Protecting the Rights of a Content Creator

Many would-be screenwriters live in mortal fear of someone stealing their incredibly original idea and making millions of dollars off of it while the cheated creator writhes in unrequited agony.

There is a remedy for this particular affliction, but it requires some basic requirements to be met. Anything put on paper can be copyrighted, as long as it is an organized, coherent story. An idea, however, cannot be copyrighted, even if it is summarized in one sentence or one paragraph or one page. It must be a fully fleshed out story that could be clearly recognized if appropriated.

To prove that a screenplay was illegally appropriated, the plaintiff must usually prove access to a key creative participant. No one can steal a movie if they’ve never read it. It is also presumptuous to believe that creative and successful people are sitting around waiting for great ideas to rip off, and that they have such a paucity of imagination themselves.

By all means, protect the investment in a screenplay by registering it, or even formally copyrighting it. Legally, simply placing the copyright symbol on the front title page of the screenplay accomplishes the same goal. So does mailing the screenplay to oneself, and preserving the envelope and postmark to verify date of authorship.

Always remember to copyright subsequent drafts of any screenplay, and to remember to renew the option or copyright on any underlying material. There are many notorious cases of projects that had to be abandoned because the underlying rights, long buried under an avalanche of rewrites, quietly expired without a lawyer noticing. This is why new career opportunities frequently beckon former entertainment attorneys.

Similar but not identical rules apply to copyrighting digital content. Games are copyrighted as computer programs, which involves a whole different set of rules. And the copyrighting of material created for and distributed initially on the Internet is also the focus of swirling legal disagreement. The rules are changing far more quickly in these areas as new forms of copyright are developed and protected via litigation.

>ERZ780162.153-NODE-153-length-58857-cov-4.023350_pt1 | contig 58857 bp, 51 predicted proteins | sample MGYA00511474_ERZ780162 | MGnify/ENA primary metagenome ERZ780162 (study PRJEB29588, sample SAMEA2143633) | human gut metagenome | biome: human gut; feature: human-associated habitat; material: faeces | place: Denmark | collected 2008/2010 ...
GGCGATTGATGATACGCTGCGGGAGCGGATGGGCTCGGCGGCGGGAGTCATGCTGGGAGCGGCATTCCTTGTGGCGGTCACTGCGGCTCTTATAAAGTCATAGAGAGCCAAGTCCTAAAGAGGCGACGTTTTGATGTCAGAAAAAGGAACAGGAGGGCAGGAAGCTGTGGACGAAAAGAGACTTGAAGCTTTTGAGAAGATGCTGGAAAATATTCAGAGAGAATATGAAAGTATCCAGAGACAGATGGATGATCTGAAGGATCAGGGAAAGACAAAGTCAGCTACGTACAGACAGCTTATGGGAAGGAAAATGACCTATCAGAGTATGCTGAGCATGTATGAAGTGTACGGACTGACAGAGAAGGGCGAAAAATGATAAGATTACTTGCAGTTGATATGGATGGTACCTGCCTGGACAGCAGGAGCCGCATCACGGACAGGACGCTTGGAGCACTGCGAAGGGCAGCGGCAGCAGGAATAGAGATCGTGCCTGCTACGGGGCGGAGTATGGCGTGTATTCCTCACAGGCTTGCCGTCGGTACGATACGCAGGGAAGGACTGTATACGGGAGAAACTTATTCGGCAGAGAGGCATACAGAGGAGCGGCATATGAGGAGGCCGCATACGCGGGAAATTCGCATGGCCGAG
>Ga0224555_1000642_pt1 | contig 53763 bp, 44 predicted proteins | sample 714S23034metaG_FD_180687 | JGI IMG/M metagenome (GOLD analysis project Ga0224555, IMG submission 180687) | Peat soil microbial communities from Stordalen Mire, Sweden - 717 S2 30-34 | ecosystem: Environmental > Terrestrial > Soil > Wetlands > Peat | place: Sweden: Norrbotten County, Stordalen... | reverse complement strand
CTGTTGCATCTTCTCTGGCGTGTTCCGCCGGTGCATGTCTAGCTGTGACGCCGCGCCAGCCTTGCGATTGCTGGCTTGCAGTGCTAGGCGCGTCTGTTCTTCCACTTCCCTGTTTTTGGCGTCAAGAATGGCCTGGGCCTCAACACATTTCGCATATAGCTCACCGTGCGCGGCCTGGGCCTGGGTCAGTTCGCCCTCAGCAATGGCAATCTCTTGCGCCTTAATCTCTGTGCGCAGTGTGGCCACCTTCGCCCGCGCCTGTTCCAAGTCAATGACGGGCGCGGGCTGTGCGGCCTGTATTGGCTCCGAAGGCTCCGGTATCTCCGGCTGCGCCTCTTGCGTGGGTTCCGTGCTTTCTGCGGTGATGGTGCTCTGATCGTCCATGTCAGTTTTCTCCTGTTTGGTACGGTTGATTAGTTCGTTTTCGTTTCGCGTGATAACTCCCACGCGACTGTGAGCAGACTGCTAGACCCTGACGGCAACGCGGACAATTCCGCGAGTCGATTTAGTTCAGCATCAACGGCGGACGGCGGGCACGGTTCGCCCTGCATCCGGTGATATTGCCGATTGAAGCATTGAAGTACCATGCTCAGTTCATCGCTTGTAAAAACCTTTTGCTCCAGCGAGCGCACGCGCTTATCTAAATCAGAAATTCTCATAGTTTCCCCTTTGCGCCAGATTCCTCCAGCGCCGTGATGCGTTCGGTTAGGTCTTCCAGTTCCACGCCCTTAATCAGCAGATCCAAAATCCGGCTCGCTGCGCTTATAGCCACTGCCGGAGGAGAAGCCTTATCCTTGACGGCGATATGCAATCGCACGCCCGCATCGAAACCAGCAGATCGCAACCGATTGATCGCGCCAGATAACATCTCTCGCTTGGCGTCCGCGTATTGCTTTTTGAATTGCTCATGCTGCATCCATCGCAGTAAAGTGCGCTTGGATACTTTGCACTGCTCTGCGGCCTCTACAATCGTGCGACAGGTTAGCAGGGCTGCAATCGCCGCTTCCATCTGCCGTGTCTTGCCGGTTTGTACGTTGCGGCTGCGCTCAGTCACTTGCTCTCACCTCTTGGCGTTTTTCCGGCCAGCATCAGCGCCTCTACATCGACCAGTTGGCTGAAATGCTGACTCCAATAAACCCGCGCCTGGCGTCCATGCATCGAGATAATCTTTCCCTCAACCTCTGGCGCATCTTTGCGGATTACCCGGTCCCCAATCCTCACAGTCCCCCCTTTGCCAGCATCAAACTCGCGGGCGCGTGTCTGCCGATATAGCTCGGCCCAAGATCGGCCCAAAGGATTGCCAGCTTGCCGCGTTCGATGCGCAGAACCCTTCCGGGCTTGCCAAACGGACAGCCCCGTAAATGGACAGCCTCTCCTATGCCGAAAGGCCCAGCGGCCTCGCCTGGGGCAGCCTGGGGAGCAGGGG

Ultimately, all copyright and title documents will have to be assigned to the financier or production entity given copyright ownership of the finished film. If all documents are not clearly marked and up to date, and demonstrate clear and unqualified rights and title to all written and underlying material, the deal will not go through. There are no exceptions in this regard – the copyright and title must be, in industry parlance, “clean.”

The Bottom Line

This is one of the few times it is necessary to hire an attorney early in the development of a property. Many projects have been derailed by the difficulty in presenting clear and documented ownership of all rights and titles. Because of the fear of litigation, no financier will proceed without a lawyer verifying that the title has been properly transmitted. Since lawyers deal best with other lawyers, the producer should make sure his or her lawyer has the proper documents and chain or trail of title, and has certified copies to present as part of any final purchase agreement.

Guaranteeing that this deal-making aspect is in order is far more important than worrying about the over-dramatized impact of story theft in Hollywood. There will always be unscrupulous producers who will take advantage of the naïve and unsuspecting screenwriter, but proper legal documentation of script registration and copyright should go a long ways to easing those concerns.